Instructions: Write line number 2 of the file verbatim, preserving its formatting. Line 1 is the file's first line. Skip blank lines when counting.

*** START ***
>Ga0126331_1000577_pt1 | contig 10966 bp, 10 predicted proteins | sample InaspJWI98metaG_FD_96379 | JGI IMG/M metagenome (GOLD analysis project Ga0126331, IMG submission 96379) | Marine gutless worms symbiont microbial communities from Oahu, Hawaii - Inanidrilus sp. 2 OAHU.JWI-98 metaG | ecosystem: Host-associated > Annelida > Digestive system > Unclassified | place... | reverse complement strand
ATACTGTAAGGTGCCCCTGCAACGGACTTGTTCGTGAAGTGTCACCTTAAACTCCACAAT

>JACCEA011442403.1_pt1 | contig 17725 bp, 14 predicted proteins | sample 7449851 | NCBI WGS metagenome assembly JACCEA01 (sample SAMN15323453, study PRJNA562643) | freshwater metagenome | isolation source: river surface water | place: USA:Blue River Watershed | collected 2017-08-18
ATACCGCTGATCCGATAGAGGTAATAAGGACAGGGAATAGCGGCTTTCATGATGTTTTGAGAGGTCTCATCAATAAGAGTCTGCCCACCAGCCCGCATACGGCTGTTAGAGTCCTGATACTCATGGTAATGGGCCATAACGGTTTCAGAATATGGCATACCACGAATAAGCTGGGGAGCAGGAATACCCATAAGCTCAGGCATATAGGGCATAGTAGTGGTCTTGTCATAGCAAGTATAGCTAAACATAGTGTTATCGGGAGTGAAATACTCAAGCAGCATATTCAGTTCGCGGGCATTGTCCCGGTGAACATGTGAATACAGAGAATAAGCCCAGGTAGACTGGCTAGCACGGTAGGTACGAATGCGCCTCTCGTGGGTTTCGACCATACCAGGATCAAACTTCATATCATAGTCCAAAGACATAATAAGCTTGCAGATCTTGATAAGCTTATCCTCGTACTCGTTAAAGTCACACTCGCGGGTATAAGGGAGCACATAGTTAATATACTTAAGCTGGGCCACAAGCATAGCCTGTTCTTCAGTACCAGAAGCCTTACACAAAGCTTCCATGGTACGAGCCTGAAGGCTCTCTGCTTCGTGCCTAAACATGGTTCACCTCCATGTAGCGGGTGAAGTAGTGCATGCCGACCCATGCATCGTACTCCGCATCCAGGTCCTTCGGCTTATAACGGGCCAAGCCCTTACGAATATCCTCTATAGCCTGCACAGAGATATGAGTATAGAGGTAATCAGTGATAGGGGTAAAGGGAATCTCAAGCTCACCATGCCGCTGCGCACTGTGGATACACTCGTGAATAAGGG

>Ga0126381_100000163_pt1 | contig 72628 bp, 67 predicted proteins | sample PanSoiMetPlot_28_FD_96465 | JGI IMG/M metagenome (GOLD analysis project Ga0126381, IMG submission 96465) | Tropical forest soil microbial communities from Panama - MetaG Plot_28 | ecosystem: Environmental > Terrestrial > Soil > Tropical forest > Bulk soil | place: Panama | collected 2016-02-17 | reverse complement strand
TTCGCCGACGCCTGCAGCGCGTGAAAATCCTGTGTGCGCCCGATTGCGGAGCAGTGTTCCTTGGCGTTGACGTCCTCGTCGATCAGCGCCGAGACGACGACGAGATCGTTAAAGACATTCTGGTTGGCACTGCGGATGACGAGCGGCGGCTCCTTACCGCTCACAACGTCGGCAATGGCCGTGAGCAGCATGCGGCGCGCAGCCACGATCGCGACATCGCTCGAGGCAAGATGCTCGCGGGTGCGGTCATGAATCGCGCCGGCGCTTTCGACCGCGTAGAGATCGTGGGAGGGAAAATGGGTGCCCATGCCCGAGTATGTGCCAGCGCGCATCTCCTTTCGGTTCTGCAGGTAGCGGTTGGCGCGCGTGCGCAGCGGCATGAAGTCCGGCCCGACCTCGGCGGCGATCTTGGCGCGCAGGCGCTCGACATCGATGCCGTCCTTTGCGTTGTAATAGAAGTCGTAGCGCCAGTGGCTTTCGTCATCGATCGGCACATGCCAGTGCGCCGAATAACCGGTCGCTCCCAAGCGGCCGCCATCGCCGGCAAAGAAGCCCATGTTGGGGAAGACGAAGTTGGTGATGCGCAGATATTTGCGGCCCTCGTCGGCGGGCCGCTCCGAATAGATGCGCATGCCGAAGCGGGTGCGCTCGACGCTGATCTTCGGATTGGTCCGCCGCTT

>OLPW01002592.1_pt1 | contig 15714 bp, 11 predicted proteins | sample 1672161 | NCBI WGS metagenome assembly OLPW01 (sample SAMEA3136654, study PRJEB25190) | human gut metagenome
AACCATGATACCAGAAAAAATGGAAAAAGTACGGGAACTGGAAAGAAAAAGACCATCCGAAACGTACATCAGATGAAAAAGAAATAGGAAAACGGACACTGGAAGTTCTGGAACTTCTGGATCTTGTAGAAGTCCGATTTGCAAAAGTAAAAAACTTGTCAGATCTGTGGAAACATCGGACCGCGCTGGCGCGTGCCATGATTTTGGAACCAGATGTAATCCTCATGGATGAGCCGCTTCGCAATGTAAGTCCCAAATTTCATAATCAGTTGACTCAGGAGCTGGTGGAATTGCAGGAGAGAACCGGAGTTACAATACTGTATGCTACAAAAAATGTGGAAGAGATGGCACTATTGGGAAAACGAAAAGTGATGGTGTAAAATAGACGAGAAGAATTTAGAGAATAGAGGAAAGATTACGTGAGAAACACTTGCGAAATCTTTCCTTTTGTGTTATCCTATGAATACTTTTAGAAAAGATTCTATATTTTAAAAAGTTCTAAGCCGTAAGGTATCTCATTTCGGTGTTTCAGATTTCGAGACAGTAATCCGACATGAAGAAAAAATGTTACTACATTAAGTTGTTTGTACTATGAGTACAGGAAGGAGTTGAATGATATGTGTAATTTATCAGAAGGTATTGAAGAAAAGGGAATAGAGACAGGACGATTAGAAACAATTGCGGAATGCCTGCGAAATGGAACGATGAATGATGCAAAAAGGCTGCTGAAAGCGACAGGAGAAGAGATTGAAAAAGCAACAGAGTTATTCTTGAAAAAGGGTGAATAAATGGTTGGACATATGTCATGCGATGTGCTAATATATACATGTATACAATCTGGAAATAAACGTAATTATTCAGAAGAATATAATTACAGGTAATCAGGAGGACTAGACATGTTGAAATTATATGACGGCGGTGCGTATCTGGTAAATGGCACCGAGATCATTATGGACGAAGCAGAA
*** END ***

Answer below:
ATACTGTAAGGTGCCCCTGCAACGGACTTGTTCGTGAAGTGTCACCTTAAACTCCACAAT